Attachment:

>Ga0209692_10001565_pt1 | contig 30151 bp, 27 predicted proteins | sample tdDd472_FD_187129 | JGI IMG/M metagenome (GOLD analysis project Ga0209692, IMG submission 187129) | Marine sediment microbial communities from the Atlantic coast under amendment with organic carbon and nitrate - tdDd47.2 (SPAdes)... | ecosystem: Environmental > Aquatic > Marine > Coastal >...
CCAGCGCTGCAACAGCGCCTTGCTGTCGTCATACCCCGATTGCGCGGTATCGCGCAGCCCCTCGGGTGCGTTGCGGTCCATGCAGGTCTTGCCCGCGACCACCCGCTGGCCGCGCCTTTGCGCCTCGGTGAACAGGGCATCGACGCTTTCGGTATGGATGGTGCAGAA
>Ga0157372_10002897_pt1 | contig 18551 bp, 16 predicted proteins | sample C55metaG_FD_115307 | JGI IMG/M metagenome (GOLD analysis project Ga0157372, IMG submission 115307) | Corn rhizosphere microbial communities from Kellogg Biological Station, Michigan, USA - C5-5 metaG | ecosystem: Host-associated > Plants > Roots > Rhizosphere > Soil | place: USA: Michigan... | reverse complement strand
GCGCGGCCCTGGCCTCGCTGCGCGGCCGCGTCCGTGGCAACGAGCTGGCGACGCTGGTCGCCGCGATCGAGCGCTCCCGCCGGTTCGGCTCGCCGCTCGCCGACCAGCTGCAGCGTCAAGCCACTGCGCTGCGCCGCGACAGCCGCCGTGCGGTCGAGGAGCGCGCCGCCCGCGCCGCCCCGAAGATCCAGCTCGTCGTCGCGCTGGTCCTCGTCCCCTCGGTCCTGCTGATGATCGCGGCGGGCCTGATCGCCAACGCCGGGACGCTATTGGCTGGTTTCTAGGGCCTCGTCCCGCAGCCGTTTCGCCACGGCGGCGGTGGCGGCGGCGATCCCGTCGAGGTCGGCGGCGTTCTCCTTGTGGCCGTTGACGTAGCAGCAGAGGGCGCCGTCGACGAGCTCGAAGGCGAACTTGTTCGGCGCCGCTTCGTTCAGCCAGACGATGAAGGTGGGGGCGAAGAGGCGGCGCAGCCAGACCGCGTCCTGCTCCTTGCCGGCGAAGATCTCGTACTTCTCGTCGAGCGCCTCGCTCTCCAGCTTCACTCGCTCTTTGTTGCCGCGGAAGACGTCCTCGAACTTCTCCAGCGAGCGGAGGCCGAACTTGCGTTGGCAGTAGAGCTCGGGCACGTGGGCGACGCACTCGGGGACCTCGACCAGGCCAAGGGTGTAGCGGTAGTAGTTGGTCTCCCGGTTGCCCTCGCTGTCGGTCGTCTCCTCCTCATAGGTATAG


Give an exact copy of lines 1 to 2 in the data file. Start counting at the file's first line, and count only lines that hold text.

>Ga0209692_10001565_pt1 | contig 30151 bp, 27 predicted proteins | sample tdDd472_FD_187129 | JGI IMG/M metagenome (GOLD analysis project Ga0209692, IMG submission 187129) | Marine sediment microbial communities from the Atlantic coast under amendment with organic carbon and nitrate - tdDd47.2 (SPAdes)... | ecosystem: Environmental > Aquatic > Marine > Coastal >...
CCAGCGCTGCAACAGCGCCTTGCTGTCGTCATACCCCGATTGCGCGGTATCGCGCAGCCCCTCGGGTGCGTTGCGGTCCATGCAGGTCTTGCCCGCGACCACCCGCTGGCCGCGCCTTTGCGCCTCGGTGAACAGGGCATCGACGCTTTCGGTATGGATGGTGCAGAA